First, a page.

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4. Palermo Experienced, Palermo Imagined. Arabic and Islamic Culture between the 9th and the 12th Century

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Chapter Summary

Sicily under Islamic domination presents same characteristics as may be found in other conquered territories. Relations within Islam itself and within the other social contexts, and between a dominant Islam and the dominated Christians and Jewish religious communities were complex and conflict-ridden. The question of periodisation is therefore of fundamental importance if one is to distinguish different phases and modalities which have characterised presence and status of Arabic and Islam in Sicily. From 827 up until the Norman conquest, in mid-11th century, the island was, at first in part and then entirely, a region within the dār al-Islām, that is to say, a land directly under Islamic jurisdiction, initially ruled by governors appointed by the Aghlabid emirs of Qayrawān, and then, from c. 910, coming under the domination of the Fatimids, and finally, from 948, being entrusted by the latter to the Kalbid dynasty, which governed the island quite independently.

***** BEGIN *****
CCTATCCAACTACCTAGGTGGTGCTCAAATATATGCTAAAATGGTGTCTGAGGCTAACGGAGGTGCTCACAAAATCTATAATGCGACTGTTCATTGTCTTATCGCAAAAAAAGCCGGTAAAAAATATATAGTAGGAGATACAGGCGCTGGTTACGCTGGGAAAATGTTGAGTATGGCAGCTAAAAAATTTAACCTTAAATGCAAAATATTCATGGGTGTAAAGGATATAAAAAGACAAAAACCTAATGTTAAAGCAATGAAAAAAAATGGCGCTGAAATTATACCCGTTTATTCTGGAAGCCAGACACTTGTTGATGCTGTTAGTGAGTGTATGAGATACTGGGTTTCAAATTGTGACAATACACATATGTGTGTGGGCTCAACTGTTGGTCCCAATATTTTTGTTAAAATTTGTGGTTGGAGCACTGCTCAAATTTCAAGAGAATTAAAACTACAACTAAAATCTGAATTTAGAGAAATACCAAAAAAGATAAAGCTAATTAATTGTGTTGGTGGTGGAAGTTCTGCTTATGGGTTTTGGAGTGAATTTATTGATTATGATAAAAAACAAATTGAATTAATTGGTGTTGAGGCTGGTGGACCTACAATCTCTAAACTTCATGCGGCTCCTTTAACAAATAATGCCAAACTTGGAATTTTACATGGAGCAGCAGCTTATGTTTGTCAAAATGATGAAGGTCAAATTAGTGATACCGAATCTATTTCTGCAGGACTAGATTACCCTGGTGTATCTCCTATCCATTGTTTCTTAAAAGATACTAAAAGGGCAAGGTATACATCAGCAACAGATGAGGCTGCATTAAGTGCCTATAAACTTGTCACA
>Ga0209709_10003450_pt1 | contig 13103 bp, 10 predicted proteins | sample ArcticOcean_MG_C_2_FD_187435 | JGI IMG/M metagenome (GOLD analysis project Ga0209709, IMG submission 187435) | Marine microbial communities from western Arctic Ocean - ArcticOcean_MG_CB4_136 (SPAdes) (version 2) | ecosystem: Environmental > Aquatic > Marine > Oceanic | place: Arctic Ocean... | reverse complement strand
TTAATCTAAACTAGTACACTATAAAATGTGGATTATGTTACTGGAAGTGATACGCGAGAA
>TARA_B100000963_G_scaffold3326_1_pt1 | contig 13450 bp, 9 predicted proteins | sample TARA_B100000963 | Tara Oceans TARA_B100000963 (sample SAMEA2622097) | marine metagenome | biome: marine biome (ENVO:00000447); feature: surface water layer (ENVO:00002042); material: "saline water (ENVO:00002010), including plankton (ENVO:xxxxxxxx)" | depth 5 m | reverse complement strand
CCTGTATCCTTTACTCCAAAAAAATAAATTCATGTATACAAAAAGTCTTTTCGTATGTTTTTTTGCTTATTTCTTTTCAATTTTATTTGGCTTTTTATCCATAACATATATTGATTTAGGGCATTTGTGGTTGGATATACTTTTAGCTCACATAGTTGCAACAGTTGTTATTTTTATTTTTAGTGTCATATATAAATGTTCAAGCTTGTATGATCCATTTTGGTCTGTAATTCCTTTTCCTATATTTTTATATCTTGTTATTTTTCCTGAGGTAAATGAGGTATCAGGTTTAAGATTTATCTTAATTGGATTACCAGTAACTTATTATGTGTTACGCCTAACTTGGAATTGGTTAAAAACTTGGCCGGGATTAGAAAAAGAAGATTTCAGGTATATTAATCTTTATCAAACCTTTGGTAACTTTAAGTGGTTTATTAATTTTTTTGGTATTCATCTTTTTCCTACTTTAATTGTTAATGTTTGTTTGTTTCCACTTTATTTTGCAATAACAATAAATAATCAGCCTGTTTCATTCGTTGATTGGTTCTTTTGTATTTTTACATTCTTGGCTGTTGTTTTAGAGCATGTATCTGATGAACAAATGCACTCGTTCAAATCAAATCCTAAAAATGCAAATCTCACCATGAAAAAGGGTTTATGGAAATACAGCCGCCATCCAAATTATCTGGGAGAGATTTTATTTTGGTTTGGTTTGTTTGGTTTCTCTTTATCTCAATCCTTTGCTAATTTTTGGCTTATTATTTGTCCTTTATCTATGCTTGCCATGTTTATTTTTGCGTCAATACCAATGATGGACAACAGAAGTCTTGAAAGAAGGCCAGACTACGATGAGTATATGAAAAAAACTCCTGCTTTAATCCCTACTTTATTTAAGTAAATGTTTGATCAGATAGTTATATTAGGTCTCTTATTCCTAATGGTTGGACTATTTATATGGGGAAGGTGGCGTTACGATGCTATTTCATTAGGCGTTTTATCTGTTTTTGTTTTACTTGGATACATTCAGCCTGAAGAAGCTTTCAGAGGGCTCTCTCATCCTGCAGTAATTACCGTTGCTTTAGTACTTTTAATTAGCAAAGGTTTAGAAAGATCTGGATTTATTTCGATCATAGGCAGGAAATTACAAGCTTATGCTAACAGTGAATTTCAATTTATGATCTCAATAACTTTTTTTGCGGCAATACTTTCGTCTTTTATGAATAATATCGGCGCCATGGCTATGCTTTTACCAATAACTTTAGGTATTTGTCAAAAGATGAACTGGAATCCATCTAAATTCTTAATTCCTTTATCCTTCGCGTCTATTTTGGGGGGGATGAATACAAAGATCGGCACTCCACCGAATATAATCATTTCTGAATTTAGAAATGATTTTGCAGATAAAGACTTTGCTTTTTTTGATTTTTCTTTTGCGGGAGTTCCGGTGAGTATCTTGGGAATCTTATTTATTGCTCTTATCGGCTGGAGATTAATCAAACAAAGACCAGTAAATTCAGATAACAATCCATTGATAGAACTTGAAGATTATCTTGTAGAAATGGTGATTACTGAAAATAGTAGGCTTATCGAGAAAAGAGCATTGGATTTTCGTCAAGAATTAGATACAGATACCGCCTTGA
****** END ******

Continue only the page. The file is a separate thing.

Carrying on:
Keywords: Aghlabid emirs; Arabic; Christians; dār al-Islām; Fatimids; Islamic domination; Jewish religious communities; Norman conquest



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